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Pridco Director Hiram Ramirez Confident Of Increased Job Creation In 2004

Preference law and marketing fund running; waiting for amendment to Exports Law


February 26, 2004
Copyright © 2004 CARIBBEAN BUSINESS. All Rights Reserved.

During 2004, Puerto Rico Industrial Development Co. (Pridco) Executive Director Designate Hiram Ramirez will prioritize the agency’s resources to promote projects that the island is competing in, concentrating on the agency’s current pipeline, and making sure that Pridco runs as efficiently as possible.

Ramirez points to an increase in manufacturing company openings during 2003 compared with 2002—from 146 companies in 2002 to 174 companies last year—but fewer jobs created at 6,905 jobs in 2003 compared with 7,398 jobs in 2002.

"In the months of January 2001, 2002, and 2003, Pridco promoted nine, 11, and eight companies, respectively," said Ramirez. "But this year we have already promoted 21 companies, which brings us an encouraging outlook for the manufacturing sector in 2004."

Appointed by Gov. Sila Calderon to take Pridco’s helm in January, Ramirez is concentrating on moving forward programs or laws established during the first three years of the Calderon administration. One example is the new Puerto Rican Industry Investment Board (PRIIB) law of January 8, 2004. The PRIIB replaces the Government Purchases Preference Policy Board operating under the Puerto Rico General Services Administration and provides more benefits for small and midsize companies (Pymes by its Spanish acronym) in the manufacturing industry.

The new Investment Board allows 2% to 15% cost preference to products manufactured by qualified companies looking to sell to the government in competitive procurement processes so that they can compete with larger companies that offer their products at lower costs. A study commissioned by the House of Representatives and a group of business organizations in 2002 revealed that of $5.2 billion in annual government purchases, only 25%, or $450 million, is supplied by local manufacturers and distributors.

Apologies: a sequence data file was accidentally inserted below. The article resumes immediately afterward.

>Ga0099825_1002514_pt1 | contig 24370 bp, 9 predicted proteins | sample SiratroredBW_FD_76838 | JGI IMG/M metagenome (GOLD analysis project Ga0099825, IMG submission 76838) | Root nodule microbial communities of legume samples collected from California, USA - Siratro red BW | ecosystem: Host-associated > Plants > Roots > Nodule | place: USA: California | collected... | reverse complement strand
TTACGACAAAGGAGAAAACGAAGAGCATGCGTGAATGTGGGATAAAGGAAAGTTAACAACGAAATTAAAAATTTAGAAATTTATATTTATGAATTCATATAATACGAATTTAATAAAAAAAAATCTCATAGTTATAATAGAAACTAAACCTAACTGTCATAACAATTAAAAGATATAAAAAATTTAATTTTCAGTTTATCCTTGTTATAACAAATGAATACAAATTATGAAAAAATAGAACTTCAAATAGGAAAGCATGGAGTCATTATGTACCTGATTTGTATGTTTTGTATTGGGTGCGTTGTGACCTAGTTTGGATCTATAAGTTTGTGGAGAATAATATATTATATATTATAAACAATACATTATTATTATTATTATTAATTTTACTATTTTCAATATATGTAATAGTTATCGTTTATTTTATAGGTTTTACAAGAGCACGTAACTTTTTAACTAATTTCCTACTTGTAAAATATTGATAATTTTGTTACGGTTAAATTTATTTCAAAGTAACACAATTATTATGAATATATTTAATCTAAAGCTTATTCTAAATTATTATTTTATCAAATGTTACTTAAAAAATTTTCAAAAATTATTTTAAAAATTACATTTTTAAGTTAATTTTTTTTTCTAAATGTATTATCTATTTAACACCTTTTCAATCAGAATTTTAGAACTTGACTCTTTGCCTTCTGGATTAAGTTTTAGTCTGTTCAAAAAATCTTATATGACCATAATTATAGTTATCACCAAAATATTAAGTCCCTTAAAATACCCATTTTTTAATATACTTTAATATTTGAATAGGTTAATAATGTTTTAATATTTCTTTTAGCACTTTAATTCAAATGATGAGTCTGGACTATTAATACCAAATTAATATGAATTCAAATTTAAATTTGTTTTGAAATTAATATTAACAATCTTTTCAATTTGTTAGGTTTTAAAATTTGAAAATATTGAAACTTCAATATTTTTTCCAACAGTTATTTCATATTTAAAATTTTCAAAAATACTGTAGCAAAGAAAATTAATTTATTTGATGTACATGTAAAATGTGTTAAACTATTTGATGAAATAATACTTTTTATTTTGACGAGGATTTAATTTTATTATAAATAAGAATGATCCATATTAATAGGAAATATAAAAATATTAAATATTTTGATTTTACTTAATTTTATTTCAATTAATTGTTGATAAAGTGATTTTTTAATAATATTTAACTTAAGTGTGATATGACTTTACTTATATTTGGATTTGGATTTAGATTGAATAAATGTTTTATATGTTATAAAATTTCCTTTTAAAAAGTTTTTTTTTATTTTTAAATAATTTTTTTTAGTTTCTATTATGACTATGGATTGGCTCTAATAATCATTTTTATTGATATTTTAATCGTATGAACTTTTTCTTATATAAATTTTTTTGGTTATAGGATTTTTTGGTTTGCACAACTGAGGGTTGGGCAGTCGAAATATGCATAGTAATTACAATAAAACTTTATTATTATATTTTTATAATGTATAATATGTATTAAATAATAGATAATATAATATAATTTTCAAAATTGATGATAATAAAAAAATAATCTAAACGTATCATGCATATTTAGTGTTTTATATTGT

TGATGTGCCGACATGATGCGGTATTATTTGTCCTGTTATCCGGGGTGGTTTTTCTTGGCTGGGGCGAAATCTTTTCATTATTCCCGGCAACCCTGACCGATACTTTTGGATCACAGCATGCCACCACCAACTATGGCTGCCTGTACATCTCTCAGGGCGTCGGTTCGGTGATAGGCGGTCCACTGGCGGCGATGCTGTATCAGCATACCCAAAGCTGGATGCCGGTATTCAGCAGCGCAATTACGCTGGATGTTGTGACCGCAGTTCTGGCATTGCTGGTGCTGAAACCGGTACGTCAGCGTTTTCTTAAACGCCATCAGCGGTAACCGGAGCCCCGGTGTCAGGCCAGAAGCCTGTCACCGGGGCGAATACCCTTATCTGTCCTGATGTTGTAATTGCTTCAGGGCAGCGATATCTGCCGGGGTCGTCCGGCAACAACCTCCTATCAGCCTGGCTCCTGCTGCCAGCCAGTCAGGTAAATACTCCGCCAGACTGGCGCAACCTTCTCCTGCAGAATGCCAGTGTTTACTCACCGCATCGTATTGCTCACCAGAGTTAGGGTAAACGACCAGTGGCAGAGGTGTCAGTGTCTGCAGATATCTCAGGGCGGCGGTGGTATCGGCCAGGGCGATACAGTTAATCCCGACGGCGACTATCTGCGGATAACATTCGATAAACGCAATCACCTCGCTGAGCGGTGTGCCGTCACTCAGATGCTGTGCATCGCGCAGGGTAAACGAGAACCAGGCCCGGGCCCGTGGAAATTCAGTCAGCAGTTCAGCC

"There are three important changes to this law," said Ramirez. "First, companies won’t have to pay a fee to apply for preferences. The new board will also allow manufacturing companies to transfer to their distributor the preference to which they are entitled to bid for a government contract. Since distributors can’t apply for the preference and small manufacturing companies depend on their distribution channels to sell their products, the new law will allow them more access to government purchases. Lastly, the board, under the new law, can investigate complaints concerning government bidding processes."

While local agricultural products automatically receive a 15% preference, most manufacturing companies’ products are granted preferences between 2% and 10% based on the products’ degree of transformation. The Preference Board reserves the right to award up to an additional 5% preference points depending on value-added activities the company may offer, such as job creation.

So far, 291 local or multinational manufacturing companies doing business in Puerto Rico benefit from the law and supply 37,000 products to government agencies. Ramirez is looking to increase the number of companies enrolled during the first year to 378 companies, 567 companies during the second year, and 624 companies during the third year.

"The number of companies with preferences is very small," said Ramirez. "For some reason the law hasn’t had the desired impact. But I feel there are many opportunities. Pridco has qualified more than 1,000 companies under its Puerto Rican Industries program whose products apply. Also, there are few agricultural products on the list. So far, there are approximately 30 companies waiting for their products to be approved."

Incentives and advertising

Another program that Ramirez has tackled in his first days at Pridco’s helm is the $1 million promotional fund that matches dollar for dollar local businesses’ advertising and marketing programs. Just recently, two companies (Carla’s Sweets and Fancy Kids Corp.) were finally granted $61,103 for their marketing programs.